A Guide to Blueberry Plants

Blueberry plants are a great type of plant, especially for those beginner gardeners, and they are incredibly long-lived plants with a lifespan that is typical to that of fruit trees. As well the berries from blueberry plants are incredibly versatile and can either be enjoyed fresh, in desserts, or stored by canning or freezing, among other things.

Where to Plant

When it comes to choosing the proper site for your blueberry plants, remember that blueberries prefer full sun, although the plants are able to tolerate partial shade. Blueberries require acidic and well-drained loose soils with a high organic matter content. You also have to remember that the pH of the soil is critical for blueberry growth and they grow best at a pH of 4.2 to 5.0, although they may be able to tolerate a higher pH up to 5.5


You want to use blueberry plants that are strong and dormant and which are free from viruses and diseases. Make sure that you sprinkle any dry roots with water and place any bare-rooted plants in plastic bags before you store them, especially if you are waiting for the right planting time to come around. Never leave the roots soaking in water or they will die, and if you need to store your blueberry plants for more than a week you want to dig a trench in well-drained soil, set the plants in the trench, and then cover the roots with soil.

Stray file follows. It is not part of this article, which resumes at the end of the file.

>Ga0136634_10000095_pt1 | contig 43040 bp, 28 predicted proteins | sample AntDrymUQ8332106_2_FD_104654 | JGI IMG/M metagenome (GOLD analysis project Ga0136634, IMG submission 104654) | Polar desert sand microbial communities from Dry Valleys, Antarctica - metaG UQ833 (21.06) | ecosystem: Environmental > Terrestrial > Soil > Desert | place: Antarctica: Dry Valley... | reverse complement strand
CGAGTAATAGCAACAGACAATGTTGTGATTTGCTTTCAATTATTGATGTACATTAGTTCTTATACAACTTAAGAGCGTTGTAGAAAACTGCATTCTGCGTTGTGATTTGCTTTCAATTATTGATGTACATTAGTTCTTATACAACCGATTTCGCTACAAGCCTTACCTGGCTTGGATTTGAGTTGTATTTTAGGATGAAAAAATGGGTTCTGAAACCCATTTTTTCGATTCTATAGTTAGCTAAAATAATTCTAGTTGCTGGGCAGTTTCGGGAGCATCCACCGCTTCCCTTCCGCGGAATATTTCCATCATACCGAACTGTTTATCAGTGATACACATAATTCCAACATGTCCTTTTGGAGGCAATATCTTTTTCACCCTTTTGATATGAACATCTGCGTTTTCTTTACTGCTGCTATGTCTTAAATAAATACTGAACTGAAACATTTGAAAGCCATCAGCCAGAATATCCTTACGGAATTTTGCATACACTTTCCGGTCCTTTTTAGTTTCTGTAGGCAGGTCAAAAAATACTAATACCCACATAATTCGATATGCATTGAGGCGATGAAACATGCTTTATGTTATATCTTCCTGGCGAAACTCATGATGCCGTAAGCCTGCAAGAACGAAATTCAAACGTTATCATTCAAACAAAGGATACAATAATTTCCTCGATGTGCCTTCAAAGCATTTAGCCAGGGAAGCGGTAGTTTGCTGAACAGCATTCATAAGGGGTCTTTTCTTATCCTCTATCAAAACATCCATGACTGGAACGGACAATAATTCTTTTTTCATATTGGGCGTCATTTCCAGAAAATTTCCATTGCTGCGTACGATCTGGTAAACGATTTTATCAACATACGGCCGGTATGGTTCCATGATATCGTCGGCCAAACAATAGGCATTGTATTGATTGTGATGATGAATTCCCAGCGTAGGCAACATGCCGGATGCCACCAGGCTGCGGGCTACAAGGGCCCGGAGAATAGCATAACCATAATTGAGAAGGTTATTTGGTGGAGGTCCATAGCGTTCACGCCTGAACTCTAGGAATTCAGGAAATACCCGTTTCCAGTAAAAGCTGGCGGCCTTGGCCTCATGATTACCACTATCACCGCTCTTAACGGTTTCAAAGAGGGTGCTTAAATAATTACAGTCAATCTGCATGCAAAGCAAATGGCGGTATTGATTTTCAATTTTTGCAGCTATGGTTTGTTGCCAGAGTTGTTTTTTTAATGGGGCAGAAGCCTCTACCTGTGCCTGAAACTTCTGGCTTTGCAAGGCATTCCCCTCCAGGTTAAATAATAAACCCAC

When it comes to fertilizer, you need to use fertilizer mixtures that supply nitrogen as an ammonium sulphate or urea. Supply potassium in the form of potassium sulphate, and avoid using muriate of potash, since it contains chloride which can actually be incredibly toxic to blueberries. After this you need to be sure to check the pH every year or two, especially if plant growth is poor.

Careful pruning is essential to help prevent disease outbreaks, and you want to examine the plants frequently so that you can keep an eye out for cankers that will first appear as small, reddish and discolored areas on the stems. These cankers can be incredibly troublesome because they can girdle the blueberry stems in one season, causing the affected stem to die.

By taking all of these and any other necessary pointers into information, then you will be able to grow full and beautiful blueberry plants. Just make sure that you always keep an eye on your plants, on a daily basis if you can, so that you can watch for problems and deal with any if and when they arise.

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Gardening Tip #6

Overwatering kills most houseplants. Looks can be deceptive, so to see if your soil is dry enough to water, try the finger test. Insert your index finger up to the first joint into the soil. If the soil is damp, don't water it.